2) Rounded Values per Task
An estimate need not be precise as it is merely an evaluation of the end in mind. This would eliminate unnecessary effort on estimating small time spans that take hours of elaboration without the desired results.
Cases as in using Agile on numbering matches, various sets or patterns could generate different lists of numbers which could reduce estimate inaccuracy, but there is no urgency to be precise to the minute or half-hour. Microsoft applies such rounded values through its half-days and full-days in its process of evaluation.
3) Fixed Percentage Applied to Q/A and Project Management
Some project evaluations could readily be determined empirically. It could be easy to estimate the project cost when these are manipulated appropriately as in a project management component that commonly enjoys 10%-20% of the total estimate.
The exact percentage depends on the negotiation powers of the client and the vendor.
4) Capped-hour Buckets
A big project is expected to lock in more effort on every involved task with a higher estimate. It is better to break down the big component into smaller portions to ensure a complete covering of every task required in the success of the project.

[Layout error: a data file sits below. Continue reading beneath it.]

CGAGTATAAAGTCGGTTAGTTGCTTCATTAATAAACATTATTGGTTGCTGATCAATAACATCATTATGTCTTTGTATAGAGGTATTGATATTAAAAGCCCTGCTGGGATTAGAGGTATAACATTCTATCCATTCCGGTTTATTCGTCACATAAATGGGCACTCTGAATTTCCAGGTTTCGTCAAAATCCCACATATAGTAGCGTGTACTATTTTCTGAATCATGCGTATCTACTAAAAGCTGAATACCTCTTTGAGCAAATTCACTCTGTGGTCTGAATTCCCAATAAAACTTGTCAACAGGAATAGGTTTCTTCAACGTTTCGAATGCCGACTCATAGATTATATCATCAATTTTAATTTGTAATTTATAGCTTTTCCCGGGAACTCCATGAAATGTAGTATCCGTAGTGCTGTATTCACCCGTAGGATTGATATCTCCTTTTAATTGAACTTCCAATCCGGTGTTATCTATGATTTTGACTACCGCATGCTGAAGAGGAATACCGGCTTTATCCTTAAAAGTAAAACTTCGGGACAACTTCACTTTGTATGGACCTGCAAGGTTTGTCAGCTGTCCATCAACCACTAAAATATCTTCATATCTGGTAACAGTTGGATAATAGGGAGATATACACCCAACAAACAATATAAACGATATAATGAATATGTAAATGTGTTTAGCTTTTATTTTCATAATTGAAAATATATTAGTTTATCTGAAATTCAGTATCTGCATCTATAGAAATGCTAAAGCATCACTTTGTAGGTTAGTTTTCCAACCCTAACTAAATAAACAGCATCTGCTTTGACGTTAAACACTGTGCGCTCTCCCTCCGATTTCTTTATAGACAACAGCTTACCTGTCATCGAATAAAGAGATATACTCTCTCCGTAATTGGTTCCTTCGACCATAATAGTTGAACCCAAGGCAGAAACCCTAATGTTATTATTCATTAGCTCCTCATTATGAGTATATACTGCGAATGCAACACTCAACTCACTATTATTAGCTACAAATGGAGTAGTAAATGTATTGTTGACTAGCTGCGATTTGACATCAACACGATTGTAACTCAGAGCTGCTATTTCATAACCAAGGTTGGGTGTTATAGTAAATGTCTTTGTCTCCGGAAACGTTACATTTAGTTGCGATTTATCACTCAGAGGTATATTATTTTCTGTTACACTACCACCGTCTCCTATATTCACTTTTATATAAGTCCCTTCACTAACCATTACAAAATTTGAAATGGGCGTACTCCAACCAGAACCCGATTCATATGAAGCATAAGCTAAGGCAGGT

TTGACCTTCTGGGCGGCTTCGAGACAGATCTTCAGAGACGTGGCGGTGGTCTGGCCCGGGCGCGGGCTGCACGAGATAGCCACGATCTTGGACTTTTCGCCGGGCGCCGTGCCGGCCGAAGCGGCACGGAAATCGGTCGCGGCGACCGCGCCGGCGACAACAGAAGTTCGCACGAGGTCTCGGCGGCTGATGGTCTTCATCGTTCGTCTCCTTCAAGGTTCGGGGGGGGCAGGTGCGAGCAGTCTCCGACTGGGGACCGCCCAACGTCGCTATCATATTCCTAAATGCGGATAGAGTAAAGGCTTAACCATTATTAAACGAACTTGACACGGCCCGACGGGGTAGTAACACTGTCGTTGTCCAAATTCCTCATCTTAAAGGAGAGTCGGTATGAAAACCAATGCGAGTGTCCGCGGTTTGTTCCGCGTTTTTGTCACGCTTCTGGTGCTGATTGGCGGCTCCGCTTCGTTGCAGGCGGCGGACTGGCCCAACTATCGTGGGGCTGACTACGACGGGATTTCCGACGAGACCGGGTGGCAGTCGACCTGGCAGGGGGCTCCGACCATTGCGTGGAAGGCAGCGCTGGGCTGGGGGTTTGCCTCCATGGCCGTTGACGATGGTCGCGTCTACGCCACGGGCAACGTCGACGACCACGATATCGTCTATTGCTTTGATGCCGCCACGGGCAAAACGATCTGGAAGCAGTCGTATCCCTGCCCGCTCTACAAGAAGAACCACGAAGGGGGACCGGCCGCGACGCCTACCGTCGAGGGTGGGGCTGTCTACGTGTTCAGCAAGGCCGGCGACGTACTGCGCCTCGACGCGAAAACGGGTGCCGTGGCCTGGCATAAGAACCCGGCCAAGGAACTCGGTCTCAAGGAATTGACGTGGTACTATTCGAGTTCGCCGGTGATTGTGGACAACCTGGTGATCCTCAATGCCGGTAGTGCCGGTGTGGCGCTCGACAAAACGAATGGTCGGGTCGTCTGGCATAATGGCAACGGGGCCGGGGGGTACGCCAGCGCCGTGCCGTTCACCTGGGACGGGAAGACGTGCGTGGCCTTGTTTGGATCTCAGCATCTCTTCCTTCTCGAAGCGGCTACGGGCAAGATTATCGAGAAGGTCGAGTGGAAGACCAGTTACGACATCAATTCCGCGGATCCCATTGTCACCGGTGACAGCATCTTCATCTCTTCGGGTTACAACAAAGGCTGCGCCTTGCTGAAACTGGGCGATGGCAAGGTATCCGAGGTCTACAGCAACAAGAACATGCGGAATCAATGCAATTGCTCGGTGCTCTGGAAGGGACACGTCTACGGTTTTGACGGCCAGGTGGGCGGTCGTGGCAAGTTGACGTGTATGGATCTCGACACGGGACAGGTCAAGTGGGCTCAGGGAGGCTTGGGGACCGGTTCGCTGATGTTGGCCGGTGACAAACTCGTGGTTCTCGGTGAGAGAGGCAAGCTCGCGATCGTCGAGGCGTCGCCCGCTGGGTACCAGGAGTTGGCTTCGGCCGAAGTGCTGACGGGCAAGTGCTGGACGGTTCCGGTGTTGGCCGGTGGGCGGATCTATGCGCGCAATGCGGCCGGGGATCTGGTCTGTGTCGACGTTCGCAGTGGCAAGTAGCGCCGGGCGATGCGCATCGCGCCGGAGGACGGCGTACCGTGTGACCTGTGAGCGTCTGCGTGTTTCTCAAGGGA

5) Evaluation Refining
A feature could be deemed too basic to be included in the project estimation, but more of these seemingly negligible costs could amount to a great value that could disadvantage the vendor. Hence, these basic features could be enhanced with appropriate layers of complexity to warrant their cost estimation in the overall project cost.
It may take a couple of hours to send out a contact-us form by a client from the site, but added features could be included to enhance that service feature to allow a higher cost estimate. The added feature to the basic feature could be options to direct the contact-us form to the specific department for a quicker response and action to the message. It is viable to add on that extra cost as extra service is rendered to benefit the client.
More time could be added with options to search the database or saving newfound information to the database. The design could be improved with a more dynamic admin panel or user interface that would satisfy the client who would be willing to pay for such services. The vendor would also be happy to earn more with extra features added on to a seemingly trivial task which should not be overlooked.
However, such an approach should be cautiously applied where the estimate should not depend on the best of scenarios as Murphy’s Law applies. It is common for every project to go wayward regardless of the detailed planning activated. With software engineering still evolving, it is rare for any project to operate smoothly from start to finish; even with estimations.